Posted on: May 2, 2011 Posted by: Mitchell Plitnick Comments: 1

Many things are going to be overshadowed at least for a few days by the big news of Osama bin Laden’s death. One of them, though in the headlines in Israel, was already getting less attention than it deserved.

The scandalous announcement by Israel’s Minister of Finance, Yuval Steinitz (Likud) that Israel was going to stop payment of taxes levied on behalf of the Palestinians as punishment for the Fatah-Hamas unity dealis nothing short of grand larceny.

Israeli Minister of Finance Yuval Steinitz

On the surface, it might seem to make sense, even if one disagrees with it as a tactic. The argument would be that the PA now encompasses a terrorist organization and Israel would be within its rights to block the funds flowing to that government as they might be diverted for militant uses. After all, doesn’t the US freeze assets of terrorist groups? What’s the difference?

Well, there’s a big difference.

The funds that Israel is withholding are comprised of Value Added Taxes (VAT) and other levies which Israel collects on behalf of the PA, under the Oslo Accords. Sounds like Israel is doing the Palestinians a favor, doesn’t it?

But when you think about how this state of affairs came to be, a different picture emerges.

When Israel took over the West Bank in 1967, it obviously assumed responsibility for basic services in that area. No one was praising the job they did, to be sure, but services were delivered throughout the Occupied Territories. That was the case until 1994.

In that year, the Palestinian National Authority was formed, and the West Bank was divided into four sections: Areas A, B and C and East Jerusalem. Basic civil services in Areas A and B as well as in Gaza were handled by the Palestinian Authority, and this is true to this day.

But the PA’s ability to collect taxes is severely limited. The VAT on imports to the West Bank is collected at Israeli ports. Israel is also supposed to send back the value-added tax that Palestinians pay for Israeli goods, as well as any excise taxes that Palestinians have to pay for fuel, cigarettes, and alcohol.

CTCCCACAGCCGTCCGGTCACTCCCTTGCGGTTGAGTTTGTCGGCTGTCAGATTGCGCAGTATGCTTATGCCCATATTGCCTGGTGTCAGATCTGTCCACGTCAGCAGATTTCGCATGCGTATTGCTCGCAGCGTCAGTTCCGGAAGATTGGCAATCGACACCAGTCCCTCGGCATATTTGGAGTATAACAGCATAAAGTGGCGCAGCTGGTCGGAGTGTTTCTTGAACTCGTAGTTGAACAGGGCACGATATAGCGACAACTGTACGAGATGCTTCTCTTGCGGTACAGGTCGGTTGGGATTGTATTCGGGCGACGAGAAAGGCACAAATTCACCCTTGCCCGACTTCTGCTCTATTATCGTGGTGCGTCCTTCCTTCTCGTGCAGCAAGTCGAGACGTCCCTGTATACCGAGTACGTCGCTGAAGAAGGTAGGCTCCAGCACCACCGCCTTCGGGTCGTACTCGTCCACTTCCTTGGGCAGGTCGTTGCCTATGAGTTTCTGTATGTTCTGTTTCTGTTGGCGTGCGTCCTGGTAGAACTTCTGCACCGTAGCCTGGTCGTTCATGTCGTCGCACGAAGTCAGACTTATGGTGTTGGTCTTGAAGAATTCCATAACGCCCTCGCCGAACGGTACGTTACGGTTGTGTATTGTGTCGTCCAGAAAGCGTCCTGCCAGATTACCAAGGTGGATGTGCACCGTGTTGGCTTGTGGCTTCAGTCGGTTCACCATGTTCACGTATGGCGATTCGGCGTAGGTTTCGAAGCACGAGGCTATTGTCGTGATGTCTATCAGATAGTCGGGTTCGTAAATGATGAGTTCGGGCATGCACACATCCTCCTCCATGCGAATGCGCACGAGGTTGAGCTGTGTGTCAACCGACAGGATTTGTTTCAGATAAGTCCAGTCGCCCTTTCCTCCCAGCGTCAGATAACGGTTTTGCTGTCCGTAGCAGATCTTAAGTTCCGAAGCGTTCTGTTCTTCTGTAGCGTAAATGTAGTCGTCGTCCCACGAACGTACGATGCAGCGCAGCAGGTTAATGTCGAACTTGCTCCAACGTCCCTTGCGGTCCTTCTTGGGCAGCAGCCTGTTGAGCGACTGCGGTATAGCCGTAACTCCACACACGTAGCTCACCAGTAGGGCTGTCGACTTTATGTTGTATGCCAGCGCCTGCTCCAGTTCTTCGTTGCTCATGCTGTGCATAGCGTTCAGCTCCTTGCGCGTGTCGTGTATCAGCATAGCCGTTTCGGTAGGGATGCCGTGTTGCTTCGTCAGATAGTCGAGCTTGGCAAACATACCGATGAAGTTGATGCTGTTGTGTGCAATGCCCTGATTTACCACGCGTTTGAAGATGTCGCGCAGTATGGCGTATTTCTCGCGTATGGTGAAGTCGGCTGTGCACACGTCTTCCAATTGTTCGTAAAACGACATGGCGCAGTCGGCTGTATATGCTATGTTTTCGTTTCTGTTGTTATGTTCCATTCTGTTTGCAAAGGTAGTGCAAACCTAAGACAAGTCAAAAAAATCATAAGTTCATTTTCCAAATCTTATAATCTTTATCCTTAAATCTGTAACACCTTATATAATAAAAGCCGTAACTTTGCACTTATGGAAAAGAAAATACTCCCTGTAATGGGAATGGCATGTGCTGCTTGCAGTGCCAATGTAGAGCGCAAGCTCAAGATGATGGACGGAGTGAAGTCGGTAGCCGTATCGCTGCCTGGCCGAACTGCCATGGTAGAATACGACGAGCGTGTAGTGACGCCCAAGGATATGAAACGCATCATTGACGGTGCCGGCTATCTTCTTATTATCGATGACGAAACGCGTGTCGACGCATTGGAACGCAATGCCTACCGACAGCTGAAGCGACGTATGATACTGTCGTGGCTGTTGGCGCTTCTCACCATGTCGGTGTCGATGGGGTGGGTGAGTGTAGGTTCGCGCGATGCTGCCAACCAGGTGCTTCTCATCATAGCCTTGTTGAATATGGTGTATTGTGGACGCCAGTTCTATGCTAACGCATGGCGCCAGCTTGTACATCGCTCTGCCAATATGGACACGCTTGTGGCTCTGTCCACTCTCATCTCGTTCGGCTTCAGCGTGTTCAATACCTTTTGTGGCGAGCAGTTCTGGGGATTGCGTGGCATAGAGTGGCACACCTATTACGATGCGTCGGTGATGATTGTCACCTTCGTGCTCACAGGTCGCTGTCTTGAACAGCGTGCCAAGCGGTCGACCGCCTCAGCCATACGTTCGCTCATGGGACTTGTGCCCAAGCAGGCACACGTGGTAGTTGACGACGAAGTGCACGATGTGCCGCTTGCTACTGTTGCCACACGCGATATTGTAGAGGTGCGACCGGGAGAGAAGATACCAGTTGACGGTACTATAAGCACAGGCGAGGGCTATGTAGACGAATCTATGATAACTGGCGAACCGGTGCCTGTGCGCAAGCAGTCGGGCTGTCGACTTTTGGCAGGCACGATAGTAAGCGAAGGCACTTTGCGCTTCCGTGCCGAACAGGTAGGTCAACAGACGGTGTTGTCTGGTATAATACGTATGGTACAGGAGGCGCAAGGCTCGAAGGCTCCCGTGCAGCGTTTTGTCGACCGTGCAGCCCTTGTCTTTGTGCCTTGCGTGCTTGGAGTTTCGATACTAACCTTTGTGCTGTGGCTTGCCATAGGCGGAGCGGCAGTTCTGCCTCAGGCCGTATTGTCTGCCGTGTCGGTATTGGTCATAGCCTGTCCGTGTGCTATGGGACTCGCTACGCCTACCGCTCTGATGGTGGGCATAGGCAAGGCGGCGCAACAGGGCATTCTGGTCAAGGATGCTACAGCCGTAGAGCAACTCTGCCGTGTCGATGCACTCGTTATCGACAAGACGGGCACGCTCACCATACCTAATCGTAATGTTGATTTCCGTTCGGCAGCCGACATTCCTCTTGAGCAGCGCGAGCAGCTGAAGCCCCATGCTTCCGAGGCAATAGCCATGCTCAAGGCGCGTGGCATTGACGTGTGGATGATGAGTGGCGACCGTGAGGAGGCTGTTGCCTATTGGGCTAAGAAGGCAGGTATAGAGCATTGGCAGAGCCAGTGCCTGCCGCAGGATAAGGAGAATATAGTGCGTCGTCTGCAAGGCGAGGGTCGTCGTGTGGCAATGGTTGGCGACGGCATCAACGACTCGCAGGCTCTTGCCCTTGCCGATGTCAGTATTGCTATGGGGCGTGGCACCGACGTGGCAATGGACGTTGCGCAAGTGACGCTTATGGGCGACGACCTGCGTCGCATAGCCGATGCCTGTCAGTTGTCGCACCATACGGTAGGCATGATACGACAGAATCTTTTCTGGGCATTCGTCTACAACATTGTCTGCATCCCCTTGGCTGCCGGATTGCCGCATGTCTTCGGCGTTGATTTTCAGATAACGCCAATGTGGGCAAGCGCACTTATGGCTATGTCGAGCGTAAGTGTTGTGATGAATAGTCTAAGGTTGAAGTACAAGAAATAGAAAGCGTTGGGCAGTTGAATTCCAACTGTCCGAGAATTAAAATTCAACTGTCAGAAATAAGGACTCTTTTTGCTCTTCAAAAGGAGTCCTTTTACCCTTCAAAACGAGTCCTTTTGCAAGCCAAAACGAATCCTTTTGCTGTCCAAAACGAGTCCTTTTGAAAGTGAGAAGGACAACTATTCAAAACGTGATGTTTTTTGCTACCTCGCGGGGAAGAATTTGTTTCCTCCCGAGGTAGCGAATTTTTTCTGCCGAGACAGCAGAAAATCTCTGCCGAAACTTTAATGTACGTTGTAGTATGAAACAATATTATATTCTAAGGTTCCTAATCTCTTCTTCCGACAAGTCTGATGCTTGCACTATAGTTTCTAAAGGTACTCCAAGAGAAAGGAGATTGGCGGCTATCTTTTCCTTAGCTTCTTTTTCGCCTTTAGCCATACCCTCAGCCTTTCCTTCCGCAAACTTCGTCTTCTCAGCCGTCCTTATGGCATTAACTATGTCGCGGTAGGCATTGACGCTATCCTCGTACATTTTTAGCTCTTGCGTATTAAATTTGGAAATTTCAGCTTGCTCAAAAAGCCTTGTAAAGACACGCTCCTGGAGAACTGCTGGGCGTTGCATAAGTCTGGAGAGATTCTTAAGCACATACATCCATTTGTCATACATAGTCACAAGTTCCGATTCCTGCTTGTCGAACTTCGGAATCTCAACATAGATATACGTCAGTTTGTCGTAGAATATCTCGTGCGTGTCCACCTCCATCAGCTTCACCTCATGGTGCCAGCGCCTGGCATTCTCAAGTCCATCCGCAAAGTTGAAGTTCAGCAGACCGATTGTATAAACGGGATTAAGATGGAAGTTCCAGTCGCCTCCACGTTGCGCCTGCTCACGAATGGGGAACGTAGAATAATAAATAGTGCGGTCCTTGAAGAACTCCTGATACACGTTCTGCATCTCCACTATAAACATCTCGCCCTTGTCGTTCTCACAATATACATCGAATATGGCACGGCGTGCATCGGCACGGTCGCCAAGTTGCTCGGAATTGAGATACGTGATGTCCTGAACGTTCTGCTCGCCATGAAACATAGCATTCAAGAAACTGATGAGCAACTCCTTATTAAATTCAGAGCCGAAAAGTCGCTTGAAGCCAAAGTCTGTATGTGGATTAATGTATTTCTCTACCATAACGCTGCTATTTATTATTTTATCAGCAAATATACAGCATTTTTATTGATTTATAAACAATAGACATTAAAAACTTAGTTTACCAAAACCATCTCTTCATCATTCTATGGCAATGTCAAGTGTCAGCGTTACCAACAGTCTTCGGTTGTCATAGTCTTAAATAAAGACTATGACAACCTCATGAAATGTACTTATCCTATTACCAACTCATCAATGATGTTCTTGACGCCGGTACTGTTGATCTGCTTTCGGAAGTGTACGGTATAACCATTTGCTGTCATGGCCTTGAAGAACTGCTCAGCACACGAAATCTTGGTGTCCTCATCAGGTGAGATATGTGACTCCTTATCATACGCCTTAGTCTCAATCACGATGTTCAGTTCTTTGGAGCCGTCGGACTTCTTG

Palestinians who work in Israel provide another important source of revenue for the PA. According to the Protocol on Economic Relations, the PA gets back more than three-quarters of the money withheld from the paychecks of Palestinians who work across the border.

So, a system was put in place wherein Israel would collect taxes and pass them on to the PA, after taking out the money Palestinians pay for Israeli utilities (phone and electricity, for instance, are bought from Israeli companies). The Israelis and Palestinians meet monthly and figure out the money and Israel passes on the payment.

These payments are not gifts or grants; they are wholly made up of money that rightly belongs to the Palestinians, and are only in Israel’s hands in the first place because of the occupation. Nor are these funds placed in Israeli hands in order that the Palestinians should get some added financial gain, as is the case, for instance, with Syrian assets in US or European banks. That is a very big difference between the practice of freezing assets (whatever one thinks of the policy) of a foreign power as a punitive measure and what Israel is doing with these funds.

Israel agreed to a system where it would help deliver funds that are, from beginning to end, Palestinian in order that Palestinians would relieve Israeli of the burden of administering civil services in parts of the West Bank. The money Israel sends monthly to the PA constitutes some 70% of the Palestinian budget.